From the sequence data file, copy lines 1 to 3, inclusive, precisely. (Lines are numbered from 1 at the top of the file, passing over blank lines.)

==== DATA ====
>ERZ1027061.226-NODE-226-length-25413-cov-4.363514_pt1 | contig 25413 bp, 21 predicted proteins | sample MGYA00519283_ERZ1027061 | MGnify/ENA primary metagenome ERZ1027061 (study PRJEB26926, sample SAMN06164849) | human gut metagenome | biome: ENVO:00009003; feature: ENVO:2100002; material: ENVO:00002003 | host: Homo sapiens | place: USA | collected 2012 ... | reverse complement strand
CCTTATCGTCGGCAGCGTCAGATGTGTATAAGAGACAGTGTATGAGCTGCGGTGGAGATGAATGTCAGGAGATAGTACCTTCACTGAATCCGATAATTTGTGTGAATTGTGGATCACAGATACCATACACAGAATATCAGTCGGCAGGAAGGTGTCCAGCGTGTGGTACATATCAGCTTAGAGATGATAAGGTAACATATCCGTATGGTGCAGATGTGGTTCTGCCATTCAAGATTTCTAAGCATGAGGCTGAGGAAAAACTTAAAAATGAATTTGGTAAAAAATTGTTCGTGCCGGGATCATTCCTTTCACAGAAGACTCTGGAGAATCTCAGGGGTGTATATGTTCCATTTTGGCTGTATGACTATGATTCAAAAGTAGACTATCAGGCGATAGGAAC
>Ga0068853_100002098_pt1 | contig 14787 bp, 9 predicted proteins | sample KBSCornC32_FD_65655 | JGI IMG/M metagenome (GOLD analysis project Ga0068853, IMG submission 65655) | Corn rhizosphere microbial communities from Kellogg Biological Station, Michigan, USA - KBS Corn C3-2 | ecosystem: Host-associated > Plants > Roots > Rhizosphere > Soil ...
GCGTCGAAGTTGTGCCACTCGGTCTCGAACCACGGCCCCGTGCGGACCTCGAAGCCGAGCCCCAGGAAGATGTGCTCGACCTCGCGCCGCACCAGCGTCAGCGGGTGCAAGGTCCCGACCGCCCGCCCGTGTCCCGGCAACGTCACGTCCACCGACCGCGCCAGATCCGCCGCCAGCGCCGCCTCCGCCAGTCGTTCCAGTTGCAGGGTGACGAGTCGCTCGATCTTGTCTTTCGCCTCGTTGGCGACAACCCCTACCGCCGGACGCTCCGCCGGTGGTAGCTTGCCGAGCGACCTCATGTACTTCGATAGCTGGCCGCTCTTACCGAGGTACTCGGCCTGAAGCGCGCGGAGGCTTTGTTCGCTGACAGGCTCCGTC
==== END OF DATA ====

>ERZ1027061.226-NODE-226-length-25413-cov-4.363514_pt1 | contig 25413 bp, 21 predicted proteins | sample MGYA00519283_ERZ1027061 | MGnify/ENA primary metagenome ERZ1027061 (study PRJEB26926, sample SAMN06164849) | human gut metagenome | biome: ENVO:00009003; feature: ENVO:2100002; material: ENVO:00002003 | host: Homo sapiens | place: USA | collected 2012 ... | reverse complement strand
CCTTATCGTCGGCAGCGTCAGATGTGTATAAGAGACAGTGTATGAGCTGCGGTGGAGATGAATGTCAGGAGATAGTACCTTCACTGAATCCGATAATTTGTGTGAATTGTGGATCACAGATACCATACACAGAATATCAGTCGGCAGGAAGGTGTCCAGCGTGTGGTACATATCAGCTTAGAGATGATAAGGTAACATATCCGTATGGTGCAGATGTGGTTCTGCCATTCAAGATTTCTAAGCATGAGGCTGAGGAAAAACTTAAAAATGAATTTGGTAAAAAATTGTTCGTGCCGGGATCATTCCTTTCACAGAAGACTCTGGAGAATCTCAGGGGTGTATATGTTCCATTTTGGCTGTATGACTATGATTCAAAAGTAGACTATCAGGCGATAGGAAC
>Ga0068853_100002098_pt1 | contig 14787 bp, 9 predicted proteins | sample KBSCornC32_FD_65655 | JGI IMG/M metagenome (GOLD analysis project Ga0068853, IMG submission 65655) | Corn rhizosphere microbial communities from Kellogg Biological Station, Michigan, USA - KBS Corn C3-2 | ecosystem: Host-associated > Plants > Roots > Rhizosphere > Soil ...